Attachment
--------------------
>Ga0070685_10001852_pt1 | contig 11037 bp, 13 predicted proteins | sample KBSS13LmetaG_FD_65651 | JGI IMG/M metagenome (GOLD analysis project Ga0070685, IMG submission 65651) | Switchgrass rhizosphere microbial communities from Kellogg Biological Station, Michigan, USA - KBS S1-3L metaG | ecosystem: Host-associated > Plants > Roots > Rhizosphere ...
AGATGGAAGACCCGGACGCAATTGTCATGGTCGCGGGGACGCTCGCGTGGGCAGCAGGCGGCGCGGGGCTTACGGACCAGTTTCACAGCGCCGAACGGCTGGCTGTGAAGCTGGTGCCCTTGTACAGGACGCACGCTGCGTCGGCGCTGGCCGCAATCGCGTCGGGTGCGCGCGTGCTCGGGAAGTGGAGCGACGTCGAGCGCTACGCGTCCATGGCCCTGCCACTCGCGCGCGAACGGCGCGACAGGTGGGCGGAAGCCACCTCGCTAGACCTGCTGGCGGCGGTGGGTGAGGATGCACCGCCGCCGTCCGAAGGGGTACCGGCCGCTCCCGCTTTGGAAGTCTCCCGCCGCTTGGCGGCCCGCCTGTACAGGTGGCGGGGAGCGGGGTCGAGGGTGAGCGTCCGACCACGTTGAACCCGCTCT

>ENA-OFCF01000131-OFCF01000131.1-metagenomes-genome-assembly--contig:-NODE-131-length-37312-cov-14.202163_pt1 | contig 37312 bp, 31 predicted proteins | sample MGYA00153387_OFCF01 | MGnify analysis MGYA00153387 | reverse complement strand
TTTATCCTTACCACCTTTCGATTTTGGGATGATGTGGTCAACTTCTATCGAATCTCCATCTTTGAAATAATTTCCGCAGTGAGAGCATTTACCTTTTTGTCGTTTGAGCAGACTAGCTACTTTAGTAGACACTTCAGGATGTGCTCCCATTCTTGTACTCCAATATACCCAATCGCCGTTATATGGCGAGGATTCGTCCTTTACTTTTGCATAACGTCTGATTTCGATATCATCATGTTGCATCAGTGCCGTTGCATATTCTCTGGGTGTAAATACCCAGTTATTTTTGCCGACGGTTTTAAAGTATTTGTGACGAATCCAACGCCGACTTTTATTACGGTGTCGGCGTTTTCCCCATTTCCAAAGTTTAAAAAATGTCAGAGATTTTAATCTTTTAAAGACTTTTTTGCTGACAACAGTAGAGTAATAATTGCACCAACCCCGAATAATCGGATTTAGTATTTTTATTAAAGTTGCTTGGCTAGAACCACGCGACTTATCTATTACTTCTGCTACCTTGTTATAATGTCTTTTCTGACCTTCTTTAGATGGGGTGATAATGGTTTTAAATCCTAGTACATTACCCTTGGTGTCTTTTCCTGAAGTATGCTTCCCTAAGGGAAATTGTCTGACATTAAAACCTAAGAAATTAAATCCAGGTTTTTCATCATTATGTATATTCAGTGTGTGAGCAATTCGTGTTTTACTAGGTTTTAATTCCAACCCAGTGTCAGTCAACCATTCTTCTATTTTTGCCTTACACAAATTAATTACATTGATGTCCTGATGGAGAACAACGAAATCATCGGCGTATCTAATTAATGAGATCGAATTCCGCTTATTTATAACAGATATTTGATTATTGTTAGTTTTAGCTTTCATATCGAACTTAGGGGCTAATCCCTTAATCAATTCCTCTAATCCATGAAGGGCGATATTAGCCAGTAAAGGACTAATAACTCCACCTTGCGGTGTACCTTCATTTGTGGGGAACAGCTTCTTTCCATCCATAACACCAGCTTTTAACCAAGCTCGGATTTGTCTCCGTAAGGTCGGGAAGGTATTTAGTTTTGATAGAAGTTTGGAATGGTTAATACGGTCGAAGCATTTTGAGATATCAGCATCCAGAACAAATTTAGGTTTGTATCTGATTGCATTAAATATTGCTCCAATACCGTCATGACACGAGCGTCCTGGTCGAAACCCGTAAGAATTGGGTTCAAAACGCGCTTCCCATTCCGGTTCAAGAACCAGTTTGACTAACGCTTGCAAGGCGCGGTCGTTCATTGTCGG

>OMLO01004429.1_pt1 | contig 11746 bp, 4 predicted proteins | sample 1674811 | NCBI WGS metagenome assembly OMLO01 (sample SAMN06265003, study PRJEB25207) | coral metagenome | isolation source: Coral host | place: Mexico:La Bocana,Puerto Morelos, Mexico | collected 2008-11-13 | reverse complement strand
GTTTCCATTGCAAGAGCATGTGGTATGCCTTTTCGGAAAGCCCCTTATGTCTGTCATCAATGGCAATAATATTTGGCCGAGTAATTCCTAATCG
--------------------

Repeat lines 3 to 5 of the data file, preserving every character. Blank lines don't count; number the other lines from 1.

>ENA-OFCF01000131-OFCF01000131.1-metagenomes-genome-assembly--contig:-NODE-131-length-37312-cov-14.202163_pt1 | contig 37312 bp, 31 predicted proteins | sample MGYA00153387_OFCF01 | MGnify analysis MGYA00153387 | reverse complement strand
TTTATCCTTACCACCTTTCGATTTTGGGATGATGTGGTCAACTTCTATCGAATCTCCATCTTTGAAATAATTTCCGCAGTGAGAGCATTTACCTTTTTGTCGTTTGAGCAGACTAGCTACTTTAGTAGACACTTCAGGATGTGCTCCCATTCTTGTACTCCAATATACCCAATCGCCGTTATATGGCGAGGATTCGTCCTTTACTTTTGCATAACGTCTGATTTCGATATCATCATGTTGCATCAGTGCCGTTGCATATTCTCTGGGTGTAAATACCCAGTTATTTTTGCCGACGGTTTTAAAGTATTTGTGACGAATCCAACGCCGACTTTTATTACGGTGTCGGCGTTTTCCCCATTTCCAAAGTTTAAAAAATGTCAGAGATTTTAATCTTTTAAAGACTTTTTTGCTGACAACAGTAGAGTAATAATTGCACCAACCCCGAATAATCGGATTTAGTATTTTTATTAAAGTTGCTTGGCTAGAACCACGCGACTTATCTATTACTTCTGCTACCTTGTTATAATGTCTTTTCTGACCTTCTTTAGATGGGGTGATAATGGTTTTAAATCCTAGTACATTACCCTTGGTGTCTTTTCCTGAAGTATGCTTCCCTAAGGGAAATTGTCTGACATTAAAACCTAAGAAATTAAATCCAGGTTTTTCATCATTATGTATATTCAGTGTGTGAGCAATTCGTGTTTTACTAGGTTTTAATTCCAACCCAGTGTCAGTCAACCATTCTTCTATTTTTGCCTTACACAAATTAATTACATTGATGTCCTGATGGAGAACAACGAAATCATCGGCGTATCTAATTAATGAGATCGAATTCCGCTTATTTATAACAGATATTTGATTATTGTTAGTTTTAGCTTTCATATCGAACTTAGGGGCTAATCCCTTAATCAATTCCTCTAATCCATGAAGGGCGATATTAGCCAGTAAAGGACTAATAACTCCACCTTGCGGTGTACCTTCATTTGTGGGGAACAGCTTCTTTCCATCCATAACACCAGCTTTTAACCAAGCTCGGATTTGTCTCCGTAAGGTCGGGAAGGTATTTAGTTTTGATAGAAGTTTGGAATGGTTAATACGGTCGAAGCATTTTGAGATATCAGCATCCAGAACAAATTTAGGTTTGTATCTGATTGCATTAAATATTGCTCCAATACCGTCATGACACGAGCGTCCTGGTCGAAACCCGTAAGAATTGGGTTCAAAACGCGCTTCCCATTCCGGTTCAAGAACCAGTTTGACTAACGCTTGCAAGGCGCGGTCGTTCATTGTCGG

>OMLO01004429.1_pt1 | contig 11746 bp, 4 predicted proteins | sample 1674811 | NCBI WGS metagenome assembly OMLO01 (sample SAMN06265003, study PRJEB25207) | coral metagenome | isolation source: Coral host | place: Mexico:La Bocana,Puerto Morelos, Mexico | collected 2008-11-13 | reverse complement strand